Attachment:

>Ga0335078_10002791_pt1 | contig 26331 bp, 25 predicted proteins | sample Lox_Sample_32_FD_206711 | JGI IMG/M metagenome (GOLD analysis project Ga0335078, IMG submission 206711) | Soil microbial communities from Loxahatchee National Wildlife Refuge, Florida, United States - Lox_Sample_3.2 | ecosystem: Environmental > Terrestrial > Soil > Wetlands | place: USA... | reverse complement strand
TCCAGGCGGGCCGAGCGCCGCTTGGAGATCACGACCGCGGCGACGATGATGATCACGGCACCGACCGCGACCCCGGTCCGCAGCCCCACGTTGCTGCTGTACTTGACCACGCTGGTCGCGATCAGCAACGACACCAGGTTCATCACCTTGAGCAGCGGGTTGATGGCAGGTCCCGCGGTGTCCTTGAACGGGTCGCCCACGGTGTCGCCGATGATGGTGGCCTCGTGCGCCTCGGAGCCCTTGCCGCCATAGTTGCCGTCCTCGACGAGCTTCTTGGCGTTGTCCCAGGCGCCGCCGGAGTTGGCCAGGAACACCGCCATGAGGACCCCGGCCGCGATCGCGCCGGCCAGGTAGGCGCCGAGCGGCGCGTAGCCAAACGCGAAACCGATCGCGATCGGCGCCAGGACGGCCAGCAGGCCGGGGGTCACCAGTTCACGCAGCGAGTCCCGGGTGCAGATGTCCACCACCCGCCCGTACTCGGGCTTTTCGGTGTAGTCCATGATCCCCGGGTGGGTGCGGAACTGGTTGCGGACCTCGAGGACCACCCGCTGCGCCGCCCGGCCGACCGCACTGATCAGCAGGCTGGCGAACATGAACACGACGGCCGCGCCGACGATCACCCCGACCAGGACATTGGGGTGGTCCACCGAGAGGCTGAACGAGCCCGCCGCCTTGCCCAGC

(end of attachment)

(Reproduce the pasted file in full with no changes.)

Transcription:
>Ga0335078_10002791_pt1 | contig 26331 bp, 25 predicted proteins | sample Lox_Sample_32_FD_206711 | JGI IMG/M metagenome (GOLD analysis project Ga0335078, IMG submission 206711) | Soil microbial communities from Loxahatchee National Wildlife Refuge, Florida, United States - Lox_Sample_3.2 | ecosystem: Environmental > Terrestrial > Soil > Wetlands | place: USA... | reverse complement strand
TCCAGGCGGGCCGAGCGCCGCTTGGAGATCACGACCGCGGCGACGATGATGATCACGGCACCGACCGCGACCCCGGTCCGCAGCCCCACGTTGCTGCTGTACTTGACCACGCTGGTCGCGATCAGCAACGACACCAGGTTCATCACCTTGAGCAGCGGGTTGATGGCAGGTCCCGCGGTGTCCTTGAACGGGTCGCCCACGGTGTCGCCGATGATGGTGGCCTCGTGCGCCTCGGAGCCCTTGCCGCCATAGTTGCCGTCCTCGACGAGCTTCTTGGCGTTGTCCCAGGCGCCGCCGGAGTTGGCCAGGAACACCGCCATGAGGACCCCGGCCGCGATCGCGCCGGCCAGGTAGGCGCCGAGCGGCGCGTAGCCAAACGCGAAACCGATCGCGATCGGCGCCAGGACGGCCAGCAGGCCGGGGGTCACCAGTTCACGCAGCGAGTCCCGGGTGCAGATGTCCACCACCCGCCCGTACTCGGGCTTTTCGGTGTAGTCCATGATCCCCGGGTGGGTGCGGAACTGGTTGCGGACCTCGAGGACCACCCGCTGCGCCGCCCGGCCGACCGCACTGATCAGCAGGCTGGCGAACATGAACACGACGGCCGCGCCGACGATCACCCCGACCAGGACATTGGGGTGGTCCACCGAGAGGCTGAACGAGCCCGCCGCCTTGCCCAGC